Long ago and far away… Palamon and Arcite fall in Love with Emily ('The Knight's Tale)

Long ago and far away… Palamon (James Rooney) and Arcite (Charles Adey) fall in Love with Emily (Katie Overbury) in ‘The Knight’s Tale’ (photo: Meave Sullivan)

In Chaucer’s original work, we likewise embark on a literary journey, exploring a range of medieval genres which come with their own unique registers of language, tone, imagery, and pace, and a variety of scenes including everything from large battles, shape-shifting crones, epic boat journeys, and sex up a pear tree. So how does one start to lend coherence to Chaucer’s diverse story collection in performance? What can be done to make what works on paper work on the stage? Well, dear reader, here beginneth ‘The Minstrel’s Tale’…

Head Minstrel and Composer Alex Cottrell and I

Head Minstrel and Composer Alex Cottrell and I with The Liverpool University Players’ psaltery

Once I’d worked out what script I wanted to use – Mike Poulton’s brilliant adaptation for the Royal Shakespeare Company – the first thing that I discussed with Rio Matchett, the third year English Literature student that I asked to direct the play, was how we might use music to invite connections between the tales and flag up the different worlds and genres that the tales belonged to.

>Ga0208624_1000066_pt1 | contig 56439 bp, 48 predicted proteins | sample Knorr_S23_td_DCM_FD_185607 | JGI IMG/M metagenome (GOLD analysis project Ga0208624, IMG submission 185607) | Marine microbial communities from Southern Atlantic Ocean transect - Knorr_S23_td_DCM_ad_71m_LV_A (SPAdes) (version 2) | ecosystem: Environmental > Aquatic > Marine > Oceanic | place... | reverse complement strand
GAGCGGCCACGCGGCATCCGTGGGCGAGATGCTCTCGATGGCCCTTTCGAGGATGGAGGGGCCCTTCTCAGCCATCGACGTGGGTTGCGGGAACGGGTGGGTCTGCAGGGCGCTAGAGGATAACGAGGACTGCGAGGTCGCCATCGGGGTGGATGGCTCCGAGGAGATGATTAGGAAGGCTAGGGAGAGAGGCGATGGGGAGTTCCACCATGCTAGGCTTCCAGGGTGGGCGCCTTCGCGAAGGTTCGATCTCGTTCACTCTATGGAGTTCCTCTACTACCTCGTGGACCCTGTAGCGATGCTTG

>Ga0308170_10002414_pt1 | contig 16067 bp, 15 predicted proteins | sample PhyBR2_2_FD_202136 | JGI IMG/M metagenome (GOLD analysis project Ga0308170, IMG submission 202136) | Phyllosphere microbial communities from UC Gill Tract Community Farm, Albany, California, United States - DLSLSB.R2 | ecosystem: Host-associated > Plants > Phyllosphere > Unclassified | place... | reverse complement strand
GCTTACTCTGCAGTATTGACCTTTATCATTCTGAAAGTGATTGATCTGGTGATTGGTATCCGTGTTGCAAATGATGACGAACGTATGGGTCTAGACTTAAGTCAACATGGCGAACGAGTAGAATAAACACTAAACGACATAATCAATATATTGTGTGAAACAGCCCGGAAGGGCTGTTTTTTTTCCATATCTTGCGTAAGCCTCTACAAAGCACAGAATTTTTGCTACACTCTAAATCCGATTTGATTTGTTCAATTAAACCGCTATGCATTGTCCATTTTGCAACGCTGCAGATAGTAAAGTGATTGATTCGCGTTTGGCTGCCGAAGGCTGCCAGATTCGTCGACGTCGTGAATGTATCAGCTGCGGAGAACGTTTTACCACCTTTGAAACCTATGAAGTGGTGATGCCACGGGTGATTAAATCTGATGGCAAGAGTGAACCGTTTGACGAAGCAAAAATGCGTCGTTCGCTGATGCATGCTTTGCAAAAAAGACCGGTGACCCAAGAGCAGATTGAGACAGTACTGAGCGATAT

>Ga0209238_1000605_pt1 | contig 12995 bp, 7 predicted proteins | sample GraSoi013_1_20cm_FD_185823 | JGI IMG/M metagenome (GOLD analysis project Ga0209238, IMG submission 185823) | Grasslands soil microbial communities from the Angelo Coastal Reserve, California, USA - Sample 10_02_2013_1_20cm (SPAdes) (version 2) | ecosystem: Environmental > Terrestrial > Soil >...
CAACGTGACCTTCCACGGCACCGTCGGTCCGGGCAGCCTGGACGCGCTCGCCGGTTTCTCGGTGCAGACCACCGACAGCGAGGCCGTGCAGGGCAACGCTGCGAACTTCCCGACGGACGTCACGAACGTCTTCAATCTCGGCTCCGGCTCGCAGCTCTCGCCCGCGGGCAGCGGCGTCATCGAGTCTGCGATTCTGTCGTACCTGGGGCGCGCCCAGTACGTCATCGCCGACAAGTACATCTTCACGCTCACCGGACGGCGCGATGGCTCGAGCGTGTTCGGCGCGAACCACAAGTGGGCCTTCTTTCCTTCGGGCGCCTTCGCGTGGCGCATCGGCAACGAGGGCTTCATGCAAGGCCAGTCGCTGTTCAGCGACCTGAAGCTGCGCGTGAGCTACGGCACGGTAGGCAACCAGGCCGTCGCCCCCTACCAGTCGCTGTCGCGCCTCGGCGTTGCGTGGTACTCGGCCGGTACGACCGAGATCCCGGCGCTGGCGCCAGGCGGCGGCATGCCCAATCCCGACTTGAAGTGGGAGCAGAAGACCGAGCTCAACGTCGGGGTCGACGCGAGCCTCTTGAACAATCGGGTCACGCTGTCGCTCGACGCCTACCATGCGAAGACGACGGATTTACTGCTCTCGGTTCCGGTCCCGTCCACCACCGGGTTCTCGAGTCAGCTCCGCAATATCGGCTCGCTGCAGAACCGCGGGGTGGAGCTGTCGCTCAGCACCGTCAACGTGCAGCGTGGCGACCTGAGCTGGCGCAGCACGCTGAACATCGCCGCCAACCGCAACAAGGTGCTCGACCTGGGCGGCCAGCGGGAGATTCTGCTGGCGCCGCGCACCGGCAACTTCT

Chaucer’s narratives are littered with references to songs, music, and dancing, so the myriad of musical possibilities for illustrating the different tales was similar to the wide generic range of the tales. Having previously worked with composer Alex Cottrell on a stage adaptation of Goblin Market, I wanted to employ him as ‘Head Minstrel’ and composer; he has a fantastic way of capturing the essence of texts and their characters in his musical scores.

Charlie Wilson as Guinevere in The Wife of Bath's Tale

Charlie Wilson as Guinevere in The Wife of Bath’s Tale (photo: Meave Sullivan)

We asked Alex to keep the music medieval in flavour (but not necessarily historically accurate) and simple in style, working with the small group of instruments available to us (harp, psaltery, Irish flute, and bodhrán). In our abridged version of Poulton’s script, we had elements of the General Prologue and three types of tales: fabliaux (comic and bawdy stories), romances (tales of love and chivalry), and moral tales. We wanted a unifying composition to open and close the play, and repeatable themes to signify which literary genre was in operation. Alex’s themes would act as musical ‘bookmarks’ to invite comparisons with other tales belonging to the same genre and underscore what kind of language, characters and events the audience were about to see. This allowed us to exploit the breadth of the tales in the best possible way, and highlight the differences between them, without detracting from the pilgrimage and storytelling motifs that bound the whole together.

Several tales came with authentic medieval lyrics embedded within them, which we asked Alex to retain and link with the most appropriate style of music for the tale.

Chaunticlear and Pertelote singing love songs together, 'My lief is faren in londe'.

Chaunticlear (George Trier) and Pertelote (Imogen Wignall) singing the medieval lyric ‘My lief is faren in londe’